27 September 2023

Picking winners: How to sort the achievable from the impossible

Start the conversation

May Busch* has strategies for high achievers who set themselves too many goals and are faced with hard decisions on which ones to pursue and which to drop.

If you’re like most achievers, there are things you know you should do and even want to do, but just can’t seem to get to.

I’m not talking about work-related tasks — achievers are far too diligent to let any balls drop there.

This is about things that are important to you personally but aren’t urgent.

Things like learning a new language, researching a subject you’re interested in or getting and staying in shape physically and mentally.

When I mentioned this during a recent workshop, a young woman in the audience asked just this question.

Before beating yourself up about not doing the things you feel you should, recognise you may be asking too much of yourself at any given time.

If you’re juggling a full-time job plus family obligations, it may not be realistic to learn Spanish while training for a marathon and writing a novel.

So be prepared to let go of some things for now in favour of getting one of them done.

The word ‘should’ is laden with judgment and blame.

Whenever I hear myself saying ‘should’, flashing red lights and sirens go off in my head.

It’s a signal that I need to make a conscious choice about whether or not to do that thing.

The idea of ‘making’ yourself do things is not a sustainable strategy.

We only have a certain amount of willpower each day.

If that’s what you’re relying on you might run out at just the wrong moment.

If you find yourself having to use willpower to get something done, it’s a sign that maybe you’re not ready to do that thing yet.

If you persist, it can be a draining experience rather than the energising one you want it to be.

Instead, step back and assess whether this is the right time for you to take on this new endeavour.

If it is, here are four strategies you can experiment with to get and stay motivated.

Get clear on your purpose:

Having a clear purpose is a strong motivator.

This means visualising a future state that is so attractive (or unattractive) to you that you’ll want to take the actions now to create (or prevent) it.

When a new habit or project taps into your purpose you’ll be much more likely to stick to it.

When your motivation needs a boost, all you have to do is remind yourself of that future purpose.

Make a financial commitment:

I’ve always been money conscious and reluctant to spend on anything that isn’t an essential.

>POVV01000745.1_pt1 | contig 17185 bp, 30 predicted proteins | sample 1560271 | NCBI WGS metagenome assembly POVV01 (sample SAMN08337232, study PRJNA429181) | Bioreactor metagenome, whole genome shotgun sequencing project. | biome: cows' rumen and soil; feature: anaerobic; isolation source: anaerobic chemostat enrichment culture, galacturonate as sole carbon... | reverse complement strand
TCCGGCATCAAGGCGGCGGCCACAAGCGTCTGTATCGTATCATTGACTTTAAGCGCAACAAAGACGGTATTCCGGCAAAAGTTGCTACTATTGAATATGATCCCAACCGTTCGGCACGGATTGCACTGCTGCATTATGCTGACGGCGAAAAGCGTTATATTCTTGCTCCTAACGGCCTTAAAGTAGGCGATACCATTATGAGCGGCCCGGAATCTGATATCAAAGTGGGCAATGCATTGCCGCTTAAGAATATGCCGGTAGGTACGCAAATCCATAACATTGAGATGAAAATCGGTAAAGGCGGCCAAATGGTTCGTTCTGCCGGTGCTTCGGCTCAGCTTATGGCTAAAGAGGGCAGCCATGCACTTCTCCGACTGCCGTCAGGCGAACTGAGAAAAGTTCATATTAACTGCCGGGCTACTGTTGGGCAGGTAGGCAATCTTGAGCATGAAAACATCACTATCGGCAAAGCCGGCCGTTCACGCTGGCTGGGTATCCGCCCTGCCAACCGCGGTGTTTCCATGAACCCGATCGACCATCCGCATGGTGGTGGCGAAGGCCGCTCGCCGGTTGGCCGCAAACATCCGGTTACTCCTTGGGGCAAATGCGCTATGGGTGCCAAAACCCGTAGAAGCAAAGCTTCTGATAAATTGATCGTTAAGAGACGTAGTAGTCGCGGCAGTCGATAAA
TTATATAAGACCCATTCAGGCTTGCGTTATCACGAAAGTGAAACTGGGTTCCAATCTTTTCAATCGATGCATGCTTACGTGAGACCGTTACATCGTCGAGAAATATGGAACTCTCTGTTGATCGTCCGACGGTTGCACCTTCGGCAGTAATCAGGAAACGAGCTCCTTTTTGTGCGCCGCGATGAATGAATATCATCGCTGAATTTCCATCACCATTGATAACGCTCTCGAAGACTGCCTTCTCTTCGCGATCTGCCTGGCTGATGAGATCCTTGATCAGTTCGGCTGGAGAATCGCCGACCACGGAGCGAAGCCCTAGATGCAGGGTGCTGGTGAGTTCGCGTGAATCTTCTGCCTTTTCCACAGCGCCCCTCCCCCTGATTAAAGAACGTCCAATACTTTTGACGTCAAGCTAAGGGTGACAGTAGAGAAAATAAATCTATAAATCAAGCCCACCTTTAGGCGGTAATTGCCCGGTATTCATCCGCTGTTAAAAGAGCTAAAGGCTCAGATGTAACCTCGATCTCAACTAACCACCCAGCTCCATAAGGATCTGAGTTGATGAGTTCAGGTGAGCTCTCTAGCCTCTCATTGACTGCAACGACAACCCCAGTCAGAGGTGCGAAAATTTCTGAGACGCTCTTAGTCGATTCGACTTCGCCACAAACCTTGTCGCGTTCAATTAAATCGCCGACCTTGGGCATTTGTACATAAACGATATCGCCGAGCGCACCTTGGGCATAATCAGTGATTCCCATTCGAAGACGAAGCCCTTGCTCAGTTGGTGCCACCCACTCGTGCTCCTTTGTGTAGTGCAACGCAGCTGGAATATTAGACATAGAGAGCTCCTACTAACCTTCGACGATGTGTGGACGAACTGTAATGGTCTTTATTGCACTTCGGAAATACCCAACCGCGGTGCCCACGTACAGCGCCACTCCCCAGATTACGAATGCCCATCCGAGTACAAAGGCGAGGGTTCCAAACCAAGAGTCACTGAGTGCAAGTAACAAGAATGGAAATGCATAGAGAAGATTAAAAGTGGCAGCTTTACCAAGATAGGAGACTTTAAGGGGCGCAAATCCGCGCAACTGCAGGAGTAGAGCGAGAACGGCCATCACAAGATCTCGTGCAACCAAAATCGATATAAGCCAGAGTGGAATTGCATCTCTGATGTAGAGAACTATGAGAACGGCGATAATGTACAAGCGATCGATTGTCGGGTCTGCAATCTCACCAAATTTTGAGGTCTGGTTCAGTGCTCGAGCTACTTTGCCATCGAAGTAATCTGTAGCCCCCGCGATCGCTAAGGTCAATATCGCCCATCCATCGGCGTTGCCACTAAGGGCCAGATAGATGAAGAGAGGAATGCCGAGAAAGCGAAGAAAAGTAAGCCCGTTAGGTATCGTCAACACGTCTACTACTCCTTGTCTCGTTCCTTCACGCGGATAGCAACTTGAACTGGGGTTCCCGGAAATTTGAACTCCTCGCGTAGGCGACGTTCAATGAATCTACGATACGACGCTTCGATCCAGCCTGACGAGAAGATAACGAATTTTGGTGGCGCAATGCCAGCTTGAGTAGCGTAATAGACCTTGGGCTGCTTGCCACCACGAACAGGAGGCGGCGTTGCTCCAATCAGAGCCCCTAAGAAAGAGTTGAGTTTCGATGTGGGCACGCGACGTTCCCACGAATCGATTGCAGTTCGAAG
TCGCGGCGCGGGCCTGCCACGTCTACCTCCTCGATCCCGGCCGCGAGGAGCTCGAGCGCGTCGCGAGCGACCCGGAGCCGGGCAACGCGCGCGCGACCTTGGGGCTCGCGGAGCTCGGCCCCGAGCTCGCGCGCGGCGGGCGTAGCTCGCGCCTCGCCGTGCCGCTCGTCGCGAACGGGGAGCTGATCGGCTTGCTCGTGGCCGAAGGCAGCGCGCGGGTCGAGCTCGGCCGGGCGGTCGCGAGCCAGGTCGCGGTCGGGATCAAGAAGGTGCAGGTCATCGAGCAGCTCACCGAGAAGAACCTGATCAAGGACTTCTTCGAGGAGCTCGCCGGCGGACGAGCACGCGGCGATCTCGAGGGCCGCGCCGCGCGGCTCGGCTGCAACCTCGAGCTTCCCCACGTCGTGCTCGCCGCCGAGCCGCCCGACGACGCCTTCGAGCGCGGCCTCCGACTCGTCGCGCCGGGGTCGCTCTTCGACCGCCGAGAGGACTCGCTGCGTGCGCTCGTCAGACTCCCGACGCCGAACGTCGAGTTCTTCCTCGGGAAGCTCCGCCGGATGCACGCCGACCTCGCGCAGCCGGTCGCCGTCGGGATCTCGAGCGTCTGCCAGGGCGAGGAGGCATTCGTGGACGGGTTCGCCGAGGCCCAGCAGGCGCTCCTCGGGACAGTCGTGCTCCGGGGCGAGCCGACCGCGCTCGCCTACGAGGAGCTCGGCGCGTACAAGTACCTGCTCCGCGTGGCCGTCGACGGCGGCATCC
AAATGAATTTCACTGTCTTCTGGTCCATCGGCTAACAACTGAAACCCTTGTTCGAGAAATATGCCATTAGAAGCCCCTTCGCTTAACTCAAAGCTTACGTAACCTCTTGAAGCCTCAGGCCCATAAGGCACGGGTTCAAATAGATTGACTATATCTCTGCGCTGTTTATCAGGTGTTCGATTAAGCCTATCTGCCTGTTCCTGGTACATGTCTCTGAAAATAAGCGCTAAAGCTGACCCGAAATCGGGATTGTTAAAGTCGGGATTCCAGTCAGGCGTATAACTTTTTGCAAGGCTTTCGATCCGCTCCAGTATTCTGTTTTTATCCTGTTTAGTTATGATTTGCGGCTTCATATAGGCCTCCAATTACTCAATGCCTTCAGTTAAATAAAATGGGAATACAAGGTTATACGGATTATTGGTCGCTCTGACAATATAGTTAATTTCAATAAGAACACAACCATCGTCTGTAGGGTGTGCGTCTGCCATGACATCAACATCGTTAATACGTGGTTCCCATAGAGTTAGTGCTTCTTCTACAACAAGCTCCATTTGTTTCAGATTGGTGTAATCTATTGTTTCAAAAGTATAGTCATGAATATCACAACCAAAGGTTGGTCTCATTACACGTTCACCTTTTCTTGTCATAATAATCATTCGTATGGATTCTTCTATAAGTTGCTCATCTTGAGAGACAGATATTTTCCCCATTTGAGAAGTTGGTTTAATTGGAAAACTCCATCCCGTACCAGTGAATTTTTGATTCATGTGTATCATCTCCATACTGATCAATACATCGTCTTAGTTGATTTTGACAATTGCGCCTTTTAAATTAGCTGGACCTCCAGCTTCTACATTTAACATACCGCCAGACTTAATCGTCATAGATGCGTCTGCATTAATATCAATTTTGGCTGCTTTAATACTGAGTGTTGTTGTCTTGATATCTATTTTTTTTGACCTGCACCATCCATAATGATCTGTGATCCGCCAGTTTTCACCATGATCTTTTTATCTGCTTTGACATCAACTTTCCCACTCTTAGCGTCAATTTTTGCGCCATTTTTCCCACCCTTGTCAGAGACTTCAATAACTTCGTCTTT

Even as my investment banking colleagues bought flashy cars, joined country clubs or became art collectors, I was still driving my sensible car and buying things on sale.

So one thing that’s been a sure-fire motivator for me is to make a significant financial investment.

When there’s serious cash outlay involved, it makes me focus.

Like the time I finally joined a high-end mastermind group.

Since then, my business has grown dramatically and I’m on track to help many more people.

Every time I’ve made a serious investment I’ve been motivated to follow through.

Let’s just say I like to make sure I’m getting a strong return.

Enlist others to help:

Enlisting the help and support of others can be a great strategy.

None of us succeeds on our own, and even the ‘self-made’ success stories include the help of many other people.

Sometimes you’ll need to find supporters yourself, like the time I teamed up with a friend who was also pregnant to swim laps every night after work.

That got us both in great shape for going into labour, delivering the baby and recovering afterwards.

Tie it to an existing habit:

Embarking on a personal project is in essence creating a new habit.

Another way to create a new habit is to link it to one that already exists.

For example, I’ve started journaling every morning by tying it to my morning tea ritual.

One of my daughters bought me a beautiful cobalt blue teapot and I brew Assam loose leaf tea every morning when I’m at home.

When I set the timer for the five minutes it takes the tea to brew, I start journaling.

It’s the perfect amount of time to write one page and set myself up for the day.

When you find yourself relying on willpower to move forward on those important but not urgent personal projects, step back and assess whether this is the right time for you to do it.

If it is the right time, set yourself up for success by using some or all of these four strategies.

You owe it to yourself to do the things you hold dear and not just fulfil the duties that come with work and life.

What are those precious things in your life that you’re ready to get to?

Which strategy could you employ to get and stay motivated?

* May Busch helps leaders and their organisations achieve their full potential. She can be contacted at [email protected].

This article first appeared on May’s blogsite.

Start the conversation

Be among the first to get all the Public Sector and Defence news and views that matter.

Subscribe now and receive the latest news, delivered free to your inbox.

By submitting your email address you are agreeing to Region Group's terms and conditions and privacy policy.